It’s the nature of emergency medicine, said Christopher Colwell, MD, FACEP, interim director of the department of emergency medicine and staff physician at Denver Health Medical Center and associate professor at the University of Colorado School of Medicine in Aurora, that no shift is complete without a patient who is “combative, uncooperative, unhappy, or mentally altered for other reasons.”
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“We are left sorting out, does this patient have the capacity to make decisions for themselves, or do I need to hold them against their will and make decisions for them?” —Dr. Colwell
“We are left sorting out, does this patient have the capacity to make decisions for themselves, or do I need to hold them against their will and make decisions for them?”
In his Wednesday session, “The Combative, Uncooperative Trauma Patient,” Dr. Colwell will take a case-based approach to provide practical strategies in caring for even the most challenging patient while also considering the legal and ethical implications. Free will is important, he said, but so is the safety of the patient and others.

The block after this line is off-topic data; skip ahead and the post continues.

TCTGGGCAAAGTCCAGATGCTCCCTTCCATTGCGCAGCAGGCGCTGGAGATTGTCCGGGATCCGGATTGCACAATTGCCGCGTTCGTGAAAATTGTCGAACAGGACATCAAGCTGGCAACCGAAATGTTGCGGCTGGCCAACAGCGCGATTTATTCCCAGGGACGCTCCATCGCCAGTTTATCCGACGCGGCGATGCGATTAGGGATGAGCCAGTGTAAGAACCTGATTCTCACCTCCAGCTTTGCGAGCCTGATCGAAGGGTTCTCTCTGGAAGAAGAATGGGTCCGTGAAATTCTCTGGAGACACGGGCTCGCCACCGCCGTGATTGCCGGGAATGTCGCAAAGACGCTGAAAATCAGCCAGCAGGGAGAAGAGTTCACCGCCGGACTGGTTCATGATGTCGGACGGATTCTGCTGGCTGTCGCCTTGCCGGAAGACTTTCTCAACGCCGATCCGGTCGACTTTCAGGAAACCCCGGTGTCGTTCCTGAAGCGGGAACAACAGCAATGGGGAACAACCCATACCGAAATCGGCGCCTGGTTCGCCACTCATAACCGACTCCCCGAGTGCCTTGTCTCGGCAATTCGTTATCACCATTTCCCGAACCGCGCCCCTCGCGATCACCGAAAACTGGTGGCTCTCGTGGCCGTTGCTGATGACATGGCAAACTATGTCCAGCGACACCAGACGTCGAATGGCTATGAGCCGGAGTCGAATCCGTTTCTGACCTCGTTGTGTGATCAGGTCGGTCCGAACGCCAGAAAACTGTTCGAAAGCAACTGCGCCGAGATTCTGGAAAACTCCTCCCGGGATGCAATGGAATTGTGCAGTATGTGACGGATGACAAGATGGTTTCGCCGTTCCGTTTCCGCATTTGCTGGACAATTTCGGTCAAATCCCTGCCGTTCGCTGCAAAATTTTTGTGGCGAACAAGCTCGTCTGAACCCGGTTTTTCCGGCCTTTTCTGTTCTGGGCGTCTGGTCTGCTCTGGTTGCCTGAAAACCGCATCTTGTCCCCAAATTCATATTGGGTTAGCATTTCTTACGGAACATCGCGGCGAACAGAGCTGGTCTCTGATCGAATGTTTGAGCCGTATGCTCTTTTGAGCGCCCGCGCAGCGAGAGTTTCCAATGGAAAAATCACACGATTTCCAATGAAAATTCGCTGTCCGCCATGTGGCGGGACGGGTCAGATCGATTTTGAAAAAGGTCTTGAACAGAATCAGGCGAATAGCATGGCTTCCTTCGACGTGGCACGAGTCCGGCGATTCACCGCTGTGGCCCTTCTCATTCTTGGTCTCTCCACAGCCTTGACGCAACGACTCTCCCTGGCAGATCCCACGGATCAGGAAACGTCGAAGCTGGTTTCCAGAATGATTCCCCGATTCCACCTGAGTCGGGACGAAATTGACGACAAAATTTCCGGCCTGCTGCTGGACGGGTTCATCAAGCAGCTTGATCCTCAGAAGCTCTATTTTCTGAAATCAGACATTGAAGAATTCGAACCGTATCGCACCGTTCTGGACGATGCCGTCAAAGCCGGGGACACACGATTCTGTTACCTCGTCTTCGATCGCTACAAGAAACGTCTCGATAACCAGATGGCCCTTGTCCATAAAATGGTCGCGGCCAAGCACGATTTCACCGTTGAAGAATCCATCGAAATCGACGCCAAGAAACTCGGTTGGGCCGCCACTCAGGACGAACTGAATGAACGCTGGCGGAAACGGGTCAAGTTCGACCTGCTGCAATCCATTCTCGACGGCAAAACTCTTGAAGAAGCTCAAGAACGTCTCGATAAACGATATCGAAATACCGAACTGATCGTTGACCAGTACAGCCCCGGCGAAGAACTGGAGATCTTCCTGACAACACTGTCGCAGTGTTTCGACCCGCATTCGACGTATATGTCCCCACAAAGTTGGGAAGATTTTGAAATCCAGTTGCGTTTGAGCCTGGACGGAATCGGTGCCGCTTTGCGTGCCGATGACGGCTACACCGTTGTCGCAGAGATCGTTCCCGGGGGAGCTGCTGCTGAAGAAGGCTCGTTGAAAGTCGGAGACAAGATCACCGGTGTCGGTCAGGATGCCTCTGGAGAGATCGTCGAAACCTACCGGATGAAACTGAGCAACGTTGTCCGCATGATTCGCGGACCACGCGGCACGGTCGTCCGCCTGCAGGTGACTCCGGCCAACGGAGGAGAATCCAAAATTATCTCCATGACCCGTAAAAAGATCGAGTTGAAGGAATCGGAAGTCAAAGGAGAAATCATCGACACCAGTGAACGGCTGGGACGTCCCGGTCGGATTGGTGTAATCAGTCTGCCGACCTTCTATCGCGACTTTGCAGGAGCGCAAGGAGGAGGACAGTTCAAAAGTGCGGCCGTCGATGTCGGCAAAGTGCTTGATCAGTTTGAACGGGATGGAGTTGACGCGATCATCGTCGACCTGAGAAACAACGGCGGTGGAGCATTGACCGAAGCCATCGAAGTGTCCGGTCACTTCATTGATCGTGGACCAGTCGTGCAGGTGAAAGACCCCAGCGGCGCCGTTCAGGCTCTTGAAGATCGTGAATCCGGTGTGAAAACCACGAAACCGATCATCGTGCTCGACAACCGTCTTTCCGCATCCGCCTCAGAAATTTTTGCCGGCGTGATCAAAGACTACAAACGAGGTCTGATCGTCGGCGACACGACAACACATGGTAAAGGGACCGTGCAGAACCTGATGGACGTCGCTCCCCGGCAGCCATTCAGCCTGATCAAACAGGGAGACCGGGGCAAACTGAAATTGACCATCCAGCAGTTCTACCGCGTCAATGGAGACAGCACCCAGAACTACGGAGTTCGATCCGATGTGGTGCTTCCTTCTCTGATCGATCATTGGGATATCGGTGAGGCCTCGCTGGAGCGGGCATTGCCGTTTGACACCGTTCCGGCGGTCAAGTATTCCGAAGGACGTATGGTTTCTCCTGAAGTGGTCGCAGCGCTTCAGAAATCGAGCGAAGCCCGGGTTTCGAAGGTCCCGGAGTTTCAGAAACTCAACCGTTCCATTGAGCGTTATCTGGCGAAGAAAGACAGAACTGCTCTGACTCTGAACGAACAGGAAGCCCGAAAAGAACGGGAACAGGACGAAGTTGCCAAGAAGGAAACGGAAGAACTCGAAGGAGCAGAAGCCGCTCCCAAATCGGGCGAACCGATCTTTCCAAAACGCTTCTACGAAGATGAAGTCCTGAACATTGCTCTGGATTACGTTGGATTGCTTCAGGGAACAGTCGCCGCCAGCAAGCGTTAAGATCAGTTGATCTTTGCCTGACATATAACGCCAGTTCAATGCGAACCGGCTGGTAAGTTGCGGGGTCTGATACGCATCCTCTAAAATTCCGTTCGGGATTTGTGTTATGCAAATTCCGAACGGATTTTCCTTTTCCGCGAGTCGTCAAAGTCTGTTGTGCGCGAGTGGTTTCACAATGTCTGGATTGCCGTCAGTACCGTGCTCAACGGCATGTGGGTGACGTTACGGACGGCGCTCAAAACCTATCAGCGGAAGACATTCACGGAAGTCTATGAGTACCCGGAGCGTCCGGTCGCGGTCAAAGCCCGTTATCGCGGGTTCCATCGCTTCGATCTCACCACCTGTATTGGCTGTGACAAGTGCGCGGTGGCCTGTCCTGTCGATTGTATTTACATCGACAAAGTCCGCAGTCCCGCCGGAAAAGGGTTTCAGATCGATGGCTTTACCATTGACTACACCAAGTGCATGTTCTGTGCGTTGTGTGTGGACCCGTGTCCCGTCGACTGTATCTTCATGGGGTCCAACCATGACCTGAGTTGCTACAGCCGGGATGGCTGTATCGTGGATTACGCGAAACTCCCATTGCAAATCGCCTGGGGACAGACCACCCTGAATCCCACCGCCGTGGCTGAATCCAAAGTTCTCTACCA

Deciding to restrain or sedate a patient can be one of the most difficult choices emergency physicians make, Dr. Colwell said. “It’s a high-risk situation with high stakes.” But emergency physicians are accustomed to making definitive decisions based on inadequate data. “It’s what our profession is based on.”
No matter the trauma setting, from inner-city hospital to small rural health center, his session will provide emergency physicians the basics for becoming comfortable making these kinds of decisions. And, he said, it promises to be lively.
Kelly Tyrrell is a health, science, and health policy writer based in Madison, Wisconsin.
The Combative, Uncooperative Trauma Patient
Wednesday, Oct. 28
Room 205 ABC